HH: And so let me break in. What he just did there was very interesting, because it’s, if Export-Import is not reauthorized, Solyndra will have killed it. That’s my view of it, because even though Solyndra has nothing to do with Export-Import, it brought forward the idea of crony capitalism.

TC: Except Solyndra did get an Export-Import Bank subsidy to sell to Brussels.

HH: Okay, agreed, but it wasn’t what made Solyndra the disaster.

TC: Yeah, absolutely.

HH: So Solyndra was given a massive amount of money without any accountability, without underwriting, as Dan pointed out last week. Export-Import is pretty good on their underwriting. But what’s interesting is it’s sort of the cutting edge of the big, anti-big government people, of which I am one, Dan Renberg. They want a pelt on the wall. So what does Export-Import Bank argue that we’re not the right pelt? What’s their argument?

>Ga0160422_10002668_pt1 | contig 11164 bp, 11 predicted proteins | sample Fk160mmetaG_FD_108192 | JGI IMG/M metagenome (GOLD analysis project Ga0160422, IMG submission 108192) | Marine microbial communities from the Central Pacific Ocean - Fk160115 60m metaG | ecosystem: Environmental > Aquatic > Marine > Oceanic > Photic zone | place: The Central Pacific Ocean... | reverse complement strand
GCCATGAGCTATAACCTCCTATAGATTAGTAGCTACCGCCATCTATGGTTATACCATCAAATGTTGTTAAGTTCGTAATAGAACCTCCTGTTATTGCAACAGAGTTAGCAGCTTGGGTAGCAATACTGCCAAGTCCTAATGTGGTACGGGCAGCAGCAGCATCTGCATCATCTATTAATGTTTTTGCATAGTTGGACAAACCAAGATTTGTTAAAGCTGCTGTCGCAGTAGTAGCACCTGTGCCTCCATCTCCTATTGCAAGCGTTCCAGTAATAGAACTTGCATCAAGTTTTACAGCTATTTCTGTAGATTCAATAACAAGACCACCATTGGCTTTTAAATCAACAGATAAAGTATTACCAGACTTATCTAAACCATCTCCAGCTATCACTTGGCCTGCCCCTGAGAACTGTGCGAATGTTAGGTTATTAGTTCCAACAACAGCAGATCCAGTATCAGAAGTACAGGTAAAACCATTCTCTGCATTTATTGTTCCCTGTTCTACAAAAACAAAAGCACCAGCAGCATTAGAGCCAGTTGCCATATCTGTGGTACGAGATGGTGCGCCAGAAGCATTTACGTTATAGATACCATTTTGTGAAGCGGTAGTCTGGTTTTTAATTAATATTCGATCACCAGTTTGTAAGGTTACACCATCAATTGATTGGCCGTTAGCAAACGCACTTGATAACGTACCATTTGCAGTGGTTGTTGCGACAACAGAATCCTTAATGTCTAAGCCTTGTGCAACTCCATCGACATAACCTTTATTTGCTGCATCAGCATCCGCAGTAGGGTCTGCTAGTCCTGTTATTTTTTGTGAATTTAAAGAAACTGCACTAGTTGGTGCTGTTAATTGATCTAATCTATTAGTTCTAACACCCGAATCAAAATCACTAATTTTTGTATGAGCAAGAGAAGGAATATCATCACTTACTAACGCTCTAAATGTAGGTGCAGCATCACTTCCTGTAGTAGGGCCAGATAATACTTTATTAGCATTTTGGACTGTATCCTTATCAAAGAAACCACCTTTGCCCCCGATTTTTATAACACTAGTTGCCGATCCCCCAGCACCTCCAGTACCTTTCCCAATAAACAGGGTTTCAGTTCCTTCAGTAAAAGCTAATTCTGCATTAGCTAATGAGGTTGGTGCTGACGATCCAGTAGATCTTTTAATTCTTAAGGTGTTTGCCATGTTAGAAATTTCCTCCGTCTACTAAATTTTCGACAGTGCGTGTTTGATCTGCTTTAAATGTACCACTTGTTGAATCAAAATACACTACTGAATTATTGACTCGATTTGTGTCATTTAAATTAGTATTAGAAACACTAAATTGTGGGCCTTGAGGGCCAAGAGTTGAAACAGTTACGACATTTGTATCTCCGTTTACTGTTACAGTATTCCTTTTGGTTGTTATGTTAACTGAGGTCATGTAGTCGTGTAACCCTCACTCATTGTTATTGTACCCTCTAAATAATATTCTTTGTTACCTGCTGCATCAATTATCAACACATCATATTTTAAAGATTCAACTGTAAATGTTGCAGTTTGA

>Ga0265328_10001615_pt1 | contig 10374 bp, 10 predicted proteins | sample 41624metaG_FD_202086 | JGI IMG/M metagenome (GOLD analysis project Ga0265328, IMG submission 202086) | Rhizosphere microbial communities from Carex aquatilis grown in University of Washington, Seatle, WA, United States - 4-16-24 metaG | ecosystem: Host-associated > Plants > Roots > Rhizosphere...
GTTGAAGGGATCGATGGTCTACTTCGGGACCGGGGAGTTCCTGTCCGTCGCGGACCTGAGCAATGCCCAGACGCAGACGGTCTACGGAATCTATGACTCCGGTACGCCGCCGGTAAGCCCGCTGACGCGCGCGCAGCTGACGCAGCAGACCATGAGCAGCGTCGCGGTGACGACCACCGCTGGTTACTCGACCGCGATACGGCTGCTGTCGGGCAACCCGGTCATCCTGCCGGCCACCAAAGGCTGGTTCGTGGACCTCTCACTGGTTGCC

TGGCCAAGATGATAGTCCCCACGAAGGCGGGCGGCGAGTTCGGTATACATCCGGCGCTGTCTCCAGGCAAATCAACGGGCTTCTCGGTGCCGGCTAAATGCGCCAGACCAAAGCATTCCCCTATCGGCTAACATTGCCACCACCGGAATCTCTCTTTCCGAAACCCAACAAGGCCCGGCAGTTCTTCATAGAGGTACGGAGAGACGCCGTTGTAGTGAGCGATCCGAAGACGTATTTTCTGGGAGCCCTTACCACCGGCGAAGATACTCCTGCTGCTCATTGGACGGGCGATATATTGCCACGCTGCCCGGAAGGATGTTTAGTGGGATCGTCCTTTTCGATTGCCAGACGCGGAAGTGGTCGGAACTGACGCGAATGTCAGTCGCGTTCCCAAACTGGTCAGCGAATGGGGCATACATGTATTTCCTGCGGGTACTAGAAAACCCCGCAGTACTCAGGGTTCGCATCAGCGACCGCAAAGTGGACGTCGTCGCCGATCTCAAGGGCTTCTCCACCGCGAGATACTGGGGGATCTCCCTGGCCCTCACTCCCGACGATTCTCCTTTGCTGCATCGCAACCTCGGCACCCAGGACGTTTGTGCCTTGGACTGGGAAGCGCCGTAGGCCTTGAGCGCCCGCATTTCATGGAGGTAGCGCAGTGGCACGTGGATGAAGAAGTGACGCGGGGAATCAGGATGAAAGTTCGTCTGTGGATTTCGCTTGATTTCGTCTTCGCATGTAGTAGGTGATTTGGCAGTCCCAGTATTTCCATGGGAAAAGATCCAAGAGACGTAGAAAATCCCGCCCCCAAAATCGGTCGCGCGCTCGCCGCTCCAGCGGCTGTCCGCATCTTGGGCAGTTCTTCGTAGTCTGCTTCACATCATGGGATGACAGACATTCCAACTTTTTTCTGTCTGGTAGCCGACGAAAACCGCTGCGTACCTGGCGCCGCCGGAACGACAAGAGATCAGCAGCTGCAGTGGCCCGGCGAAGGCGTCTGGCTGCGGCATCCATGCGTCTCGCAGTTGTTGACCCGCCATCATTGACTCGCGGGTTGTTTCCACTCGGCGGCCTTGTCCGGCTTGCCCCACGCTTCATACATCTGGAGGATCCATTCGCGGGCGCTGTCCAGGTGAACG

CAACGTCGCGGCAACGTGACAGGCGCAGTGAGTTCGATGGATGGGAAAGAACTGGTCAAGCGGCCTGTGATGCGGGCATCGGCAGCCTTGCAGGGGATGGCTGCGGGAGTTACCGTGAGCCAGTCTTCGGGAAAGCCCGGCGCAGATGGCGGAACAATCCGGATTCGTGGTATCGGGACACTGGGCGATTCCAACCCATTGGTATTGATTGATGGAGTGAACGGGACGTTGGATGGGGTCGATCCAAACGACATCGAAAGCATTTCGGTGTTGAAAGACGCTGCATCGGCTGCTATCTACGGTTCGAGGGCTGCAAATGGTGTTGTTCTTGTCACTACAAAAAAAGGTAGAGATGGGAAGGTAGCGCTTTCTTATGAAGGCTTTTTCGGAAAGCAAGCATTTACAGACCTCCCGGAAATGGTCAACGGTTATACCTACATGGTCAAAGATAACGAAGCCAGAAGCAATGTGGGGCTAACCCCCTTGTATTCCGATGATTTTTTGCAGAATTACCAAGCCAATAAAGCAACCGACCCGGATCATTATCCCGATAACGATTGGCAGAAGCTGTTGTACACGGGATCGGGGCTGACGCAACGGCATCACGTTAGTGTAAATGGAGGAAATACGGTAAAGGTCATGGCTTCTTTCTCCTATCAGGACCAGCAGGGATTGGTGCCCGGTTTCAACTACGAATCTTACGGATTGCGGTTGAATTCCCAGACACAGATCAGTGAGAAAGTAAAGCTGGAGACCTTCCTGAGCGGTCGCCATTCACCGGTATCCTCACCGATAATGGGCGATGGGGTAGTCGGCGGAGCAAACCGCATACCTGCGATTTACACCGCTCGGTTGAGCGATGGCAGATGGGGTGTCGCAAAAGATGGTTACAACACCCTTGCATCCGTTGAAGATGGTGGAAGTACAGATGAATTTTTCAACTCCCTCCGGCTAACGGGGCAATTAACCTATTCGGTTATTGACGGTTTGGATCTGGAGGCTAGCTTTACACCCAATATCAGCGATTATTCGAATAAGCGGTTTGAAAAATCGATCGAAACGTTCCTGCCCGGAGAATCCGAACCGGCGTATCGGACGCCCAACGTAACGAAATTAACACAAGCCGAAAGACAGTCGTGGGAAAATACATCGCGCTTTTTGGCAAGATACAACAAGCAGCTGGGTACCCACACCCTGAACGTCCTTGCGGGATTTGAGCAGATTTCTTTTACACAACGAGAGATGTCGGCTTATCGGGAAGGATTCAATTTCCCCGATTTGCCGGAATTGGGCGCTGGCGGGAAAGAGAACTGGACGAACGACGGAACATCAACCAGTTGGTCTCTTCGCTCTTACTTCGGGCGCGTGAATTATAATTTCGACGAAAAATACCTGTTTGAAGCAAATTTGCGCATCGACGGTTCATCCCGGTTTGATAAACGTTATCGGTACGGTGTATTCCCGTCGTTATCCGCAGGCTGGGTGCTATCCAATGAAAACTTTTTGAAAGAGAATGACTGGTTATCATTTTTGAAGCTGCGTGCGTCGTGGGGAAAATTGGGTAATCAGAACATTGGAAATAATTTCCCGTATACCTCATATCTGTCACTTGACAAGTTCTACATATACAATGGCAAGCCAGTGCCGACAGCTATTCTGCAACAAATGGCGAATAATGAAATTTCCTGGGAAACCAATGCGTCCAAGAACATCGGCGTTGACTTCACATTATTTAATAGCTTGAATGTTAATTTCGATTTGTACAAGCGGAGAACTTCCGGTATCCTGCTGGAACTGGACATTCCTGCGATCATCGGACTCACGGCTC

DR: I think that those are the same people who probably supported Reagan when he talked about getting stronger in order to bring the Soviet Union down. I was hoping, and I know this sounds like heresy at this point in the debate, and I don’t mean our debate, but just over the last couple of years, I was hoping that this reauthorization legislation would help loosen some shackles on the U.S. Export-Import Bank so it could become even more beneficial to U.S. companies. Other countries like Italy and Canada have almost gotten rid of the notion of something has to be made in that country in order for them to qualify for financing. There, I was hoping, you know, we could take another look at the domestic content, which has been something that many exporters have said holds them back. The technology industry could probably use Ex-Im Bank more readily if it had some tweaks. So I was really hopeful that what we would do is strengthen U.S. Ex-Im Bank in order to bring those other countries to their knees at the OECD.